Carpal tunnel syndrome release surgery is generally effective in reducing symptoms. However, questions remain about the effectiveness and safety of rehabilitation services recommended after surgery. A recent Cochrane Review has found only limited and low-quality evidence for the benefit of interventions for rehabilitation following carpal tunnel syndrome surgery.1 The authors, thus, concluded patients should be informed that these postoperative rehabilitation interventions might not be effective. Moreover, absent solid data, the decision to provide rehabilitation after surgery cannot be evidence based and must, instead, be made in the context of the rehabilitation environment and based on clinician experience and patient preference.
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The review called for research that focuses on identifying which patients are likely to respond to a particular treatment and which are likely not to respond. Additionally, the authors suggested that future controlled studies evaluate the severity of iatrogenic symptoms from surgery and measure such outcomes as function and return-to-work rates.
The Cochrane Review was authored by Susan Peters, PhD, senior research coordinator at the University of Queensland in Australia, and colleagues. The team reviewed the effectiveness of immobilization with a wrist orthosis (i.e., splint), use of dressings post-surgery, exercise, cold and ice therapy, laser therapy, electrical treatments, scar desensitization and arnica, as well as different types of hand rehabilitation provided in combination. They identified studies that compared the effectiveness and safety of these various rehabilitation treatments relative to no treatment, placebo or another non-surgical intervention.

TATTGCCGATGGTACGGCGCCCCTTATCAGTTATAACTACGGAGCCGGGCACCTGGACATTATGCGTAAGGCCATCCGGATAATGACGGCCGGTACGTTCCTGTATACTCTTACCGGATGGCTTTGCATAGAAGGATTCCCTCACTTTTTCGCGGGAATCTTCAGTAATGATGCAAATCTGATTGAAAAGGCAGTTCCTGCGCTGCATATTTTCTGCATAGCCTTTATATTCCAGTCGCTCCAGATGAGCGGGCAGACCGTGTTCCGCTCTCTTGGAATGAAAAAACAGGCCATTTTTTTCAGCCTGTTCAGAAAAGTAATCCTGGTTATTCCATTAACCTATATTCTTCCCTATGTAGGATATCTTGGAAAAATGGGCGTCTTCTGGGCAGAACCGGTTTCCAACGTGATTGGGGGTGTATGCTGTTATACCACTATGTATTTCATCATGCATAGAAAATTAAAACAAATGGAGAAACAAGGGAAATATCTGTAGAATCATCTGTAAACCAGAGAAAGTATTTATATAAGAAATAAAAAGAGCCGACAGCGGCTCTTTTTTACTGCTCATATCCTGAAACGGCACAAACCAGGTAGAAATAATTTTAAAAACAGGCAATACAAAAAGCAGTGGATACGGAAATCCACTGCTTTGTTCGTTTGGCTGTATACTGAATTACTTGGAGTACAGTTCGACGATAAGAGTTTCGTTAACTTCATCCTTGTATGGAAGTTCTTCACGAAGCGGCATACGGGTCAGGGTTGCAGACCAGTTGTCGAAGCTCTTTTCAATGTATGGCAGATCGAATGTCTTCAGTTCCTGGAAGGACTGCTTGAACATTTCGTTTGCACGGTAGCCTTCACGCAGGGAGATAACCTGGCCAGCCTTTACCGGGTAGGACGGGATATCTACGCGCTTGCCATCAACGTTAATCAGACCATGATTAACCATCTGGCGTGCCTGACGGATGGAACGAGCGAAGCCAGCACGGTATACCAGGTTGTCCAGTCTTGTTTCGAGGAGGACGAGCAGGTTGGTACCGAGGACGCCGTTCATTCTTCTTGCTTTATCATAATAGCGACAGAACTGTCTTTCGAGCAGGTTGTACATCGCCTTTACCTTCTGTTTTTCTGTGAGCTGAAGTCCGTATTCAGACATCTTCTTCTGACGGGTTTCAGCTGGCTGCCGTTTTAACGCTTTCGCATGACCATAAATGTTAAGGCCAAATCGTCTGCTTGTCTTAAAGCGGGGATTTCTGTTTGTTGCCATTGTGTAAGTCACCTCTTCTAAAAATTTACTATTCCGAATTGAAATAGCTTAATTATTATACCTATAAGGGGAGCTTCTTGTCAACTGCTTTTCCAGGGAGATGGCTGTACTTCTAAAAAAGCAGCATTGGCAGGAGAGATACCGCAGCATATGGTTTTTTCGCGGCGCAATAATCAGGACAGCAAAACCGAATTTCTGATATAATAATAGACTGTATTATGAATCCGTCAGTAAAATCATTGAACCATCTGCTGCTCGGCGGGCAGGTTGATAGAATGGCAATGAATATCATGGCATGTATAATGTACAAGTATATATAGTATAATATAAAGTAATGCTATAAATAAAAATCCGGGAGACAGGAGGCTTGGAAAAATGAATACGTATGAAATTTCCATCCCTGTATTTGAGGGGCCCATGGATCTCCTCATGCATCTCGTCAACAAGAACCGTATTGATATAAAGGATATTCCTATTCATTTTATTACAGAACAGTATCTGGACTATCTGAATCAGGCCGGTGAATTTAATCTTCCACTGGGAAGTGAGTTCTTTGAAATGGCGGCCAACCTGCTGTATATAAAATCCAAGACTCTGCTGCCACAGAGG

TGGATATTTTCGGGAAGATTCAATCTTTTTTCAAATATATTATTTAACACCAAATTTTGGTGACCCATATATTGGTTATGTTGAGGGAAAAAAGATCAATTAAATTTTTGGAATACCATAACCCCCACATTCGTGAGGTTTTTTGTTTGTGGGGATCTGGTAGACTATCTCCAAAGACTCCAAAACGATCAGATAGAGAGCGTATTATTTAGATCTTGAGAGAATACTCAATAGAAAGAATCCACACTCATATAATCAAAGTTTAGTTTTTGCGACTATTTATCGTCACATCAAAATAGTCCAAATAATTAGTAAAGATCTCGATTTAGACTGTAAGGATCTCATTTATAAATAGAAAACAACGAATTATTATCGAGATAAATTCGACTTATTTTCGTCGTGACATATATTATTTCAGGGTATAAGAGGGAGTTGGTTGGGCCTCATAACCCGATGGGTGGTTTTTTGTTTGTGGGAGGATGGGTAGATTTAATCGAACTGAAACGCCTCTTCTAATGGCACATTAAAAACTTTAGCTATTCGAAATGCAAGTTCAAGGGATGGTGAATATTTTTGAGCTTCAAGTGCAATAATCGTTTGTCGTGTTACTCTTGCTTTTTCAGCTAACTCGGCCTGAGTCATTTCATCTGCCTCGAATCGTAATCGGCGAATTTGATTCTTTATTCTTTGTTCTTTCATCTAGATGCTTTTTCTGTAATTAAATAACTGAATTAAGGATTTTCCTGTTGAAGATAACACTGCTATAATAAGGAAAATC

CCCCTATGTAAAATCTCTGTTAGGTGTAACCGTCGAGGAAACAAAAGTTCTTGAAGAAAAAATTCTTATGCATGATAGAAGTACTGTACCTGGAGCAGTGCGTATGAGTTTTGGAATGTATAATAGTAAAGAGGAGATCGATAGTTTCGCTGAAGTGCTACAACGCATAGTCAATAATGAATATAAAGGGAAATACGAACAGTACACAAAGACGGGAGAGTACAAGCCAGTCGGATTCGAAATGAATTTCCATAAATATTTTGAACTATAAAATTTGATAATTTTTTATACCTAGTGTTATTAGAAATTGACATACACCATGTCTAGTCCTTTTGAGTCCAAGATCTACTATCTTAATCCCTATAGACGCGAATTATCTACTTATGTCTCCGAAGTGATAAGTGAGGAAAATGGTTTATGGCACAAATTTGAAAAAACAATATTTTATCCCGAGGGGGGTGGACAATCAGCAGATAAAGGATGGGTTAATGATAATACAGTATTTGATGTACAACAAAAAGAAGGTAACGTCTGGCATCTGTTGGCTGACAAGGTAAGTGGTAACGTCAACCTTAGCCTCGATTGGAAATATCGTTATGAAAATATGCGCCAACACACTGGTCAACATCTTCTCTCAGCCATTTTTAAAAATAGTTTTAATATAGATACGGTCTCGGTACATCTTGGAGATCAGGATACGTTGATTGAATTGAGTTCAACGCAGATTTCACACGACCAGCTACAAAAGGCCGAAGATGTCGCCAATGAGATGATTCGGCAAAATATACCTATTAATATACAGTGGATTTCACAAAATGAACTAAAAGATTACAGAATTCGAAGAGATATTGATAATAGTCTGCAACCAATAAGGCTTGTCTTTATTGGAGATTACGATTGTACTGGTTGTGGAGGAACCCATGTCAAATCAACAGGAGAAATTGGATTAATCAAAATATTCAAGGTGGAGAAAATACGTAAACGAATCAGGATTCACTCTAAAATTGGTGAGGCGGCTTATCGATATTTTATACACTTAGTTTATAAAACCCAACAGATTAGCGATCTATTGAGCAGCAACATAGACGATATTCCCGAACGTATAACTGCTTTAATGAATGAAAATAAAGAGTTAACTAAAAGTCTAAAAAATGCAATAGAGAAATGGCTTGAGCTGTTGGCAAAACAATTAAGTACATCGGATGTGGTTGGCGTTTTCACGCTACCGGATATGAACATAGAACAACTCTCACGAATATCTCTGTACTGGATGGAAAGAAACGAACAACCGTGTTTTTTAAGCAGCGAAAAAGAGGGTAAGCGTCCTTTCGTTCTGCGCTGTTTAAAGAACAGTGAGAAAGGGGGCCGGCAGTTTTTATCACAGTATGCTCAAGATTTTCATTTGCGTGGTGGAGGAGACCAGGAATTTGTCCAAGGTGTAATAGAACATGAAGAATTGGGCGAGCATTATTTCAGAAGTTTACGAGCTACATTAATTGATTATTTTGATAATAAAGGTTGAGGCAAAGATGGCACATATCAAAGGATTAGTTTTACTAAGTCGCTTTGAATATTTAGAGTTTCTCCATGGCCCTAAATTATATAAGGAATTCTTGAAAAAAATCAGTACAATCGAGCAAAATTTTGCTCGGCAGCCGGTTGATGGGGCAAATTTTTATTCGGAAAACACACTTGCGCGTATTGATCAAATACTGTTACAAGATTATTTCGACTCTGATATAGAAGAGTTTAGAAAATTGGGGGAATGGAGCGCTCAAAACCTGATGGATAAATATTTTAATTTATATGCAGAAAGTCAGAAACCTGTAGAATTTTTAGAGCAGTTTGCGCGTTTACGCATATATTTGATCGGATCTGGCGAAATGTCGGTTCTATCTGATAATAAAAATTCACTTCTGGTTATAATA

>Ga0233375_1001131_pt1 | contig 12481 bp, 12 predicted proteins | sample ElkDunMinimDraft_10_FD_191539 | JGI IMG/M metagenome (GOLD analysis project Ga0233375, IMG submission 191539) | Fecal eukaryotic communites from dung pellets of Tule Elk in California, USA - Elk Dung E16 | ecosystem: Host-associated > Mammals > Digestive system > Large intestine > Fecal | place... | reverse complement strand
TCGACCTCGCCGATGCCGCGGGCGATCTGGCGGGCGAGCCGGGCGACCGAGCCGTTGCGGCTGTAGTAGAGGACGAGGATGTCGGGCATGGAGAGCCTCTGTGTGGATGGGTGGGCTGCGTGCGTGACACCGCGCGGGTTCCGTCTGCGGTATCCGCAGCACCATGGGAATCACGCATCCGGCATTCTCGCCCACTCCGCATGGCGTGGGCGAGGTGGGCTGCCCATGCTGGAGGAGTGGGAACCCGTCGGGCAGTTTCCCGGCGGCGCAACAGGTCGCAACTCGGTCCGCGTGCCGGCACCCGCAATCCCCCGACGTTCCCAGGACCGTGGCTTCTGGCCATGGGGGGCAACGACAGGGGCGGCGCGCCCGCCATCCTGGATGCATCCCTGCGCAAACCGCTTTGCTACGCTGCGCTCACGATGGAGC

“We identified one randomized trial that compared effects of controlled cold therapy vs. ice therapy commenced immediately post-surgery and continued for three days. Results from this trial support the use of controlled cold therapy over ice therapy for both pain and swelling reduction in the short term. However, participants and outcome assessors in this study were not blinded, and this may have influenced their expectations of the effects of interventions,” write the authors in their discussion.
Unfortunately, the limitations in the cold therapy study were reflective of the limitations found in most of the studies identified for the Cochrane Review. The authors noted that many of the studies had unit of analysis errors that made it difficult to interpret the data. Moreover, of the 22 studies reviewed, only four studies reported the primary outcome of interest: long-term, self-reported functional ability at three or more months. Additionally, only three studies reported outcome data that could reasonably be included in the review.
In their review, the authors described four trials that examined early immobilization of the wrist using orthosis. Two of these provided incomplete data, and two found no significant benefit from the intervention. Similarly, of the two trials comparing multi-modal hand therapy with a non-graduated home exercise program or a progressive patient-directed exercise program, one did not report interpretable outcome data and the other found no significant difference between the treatment groups.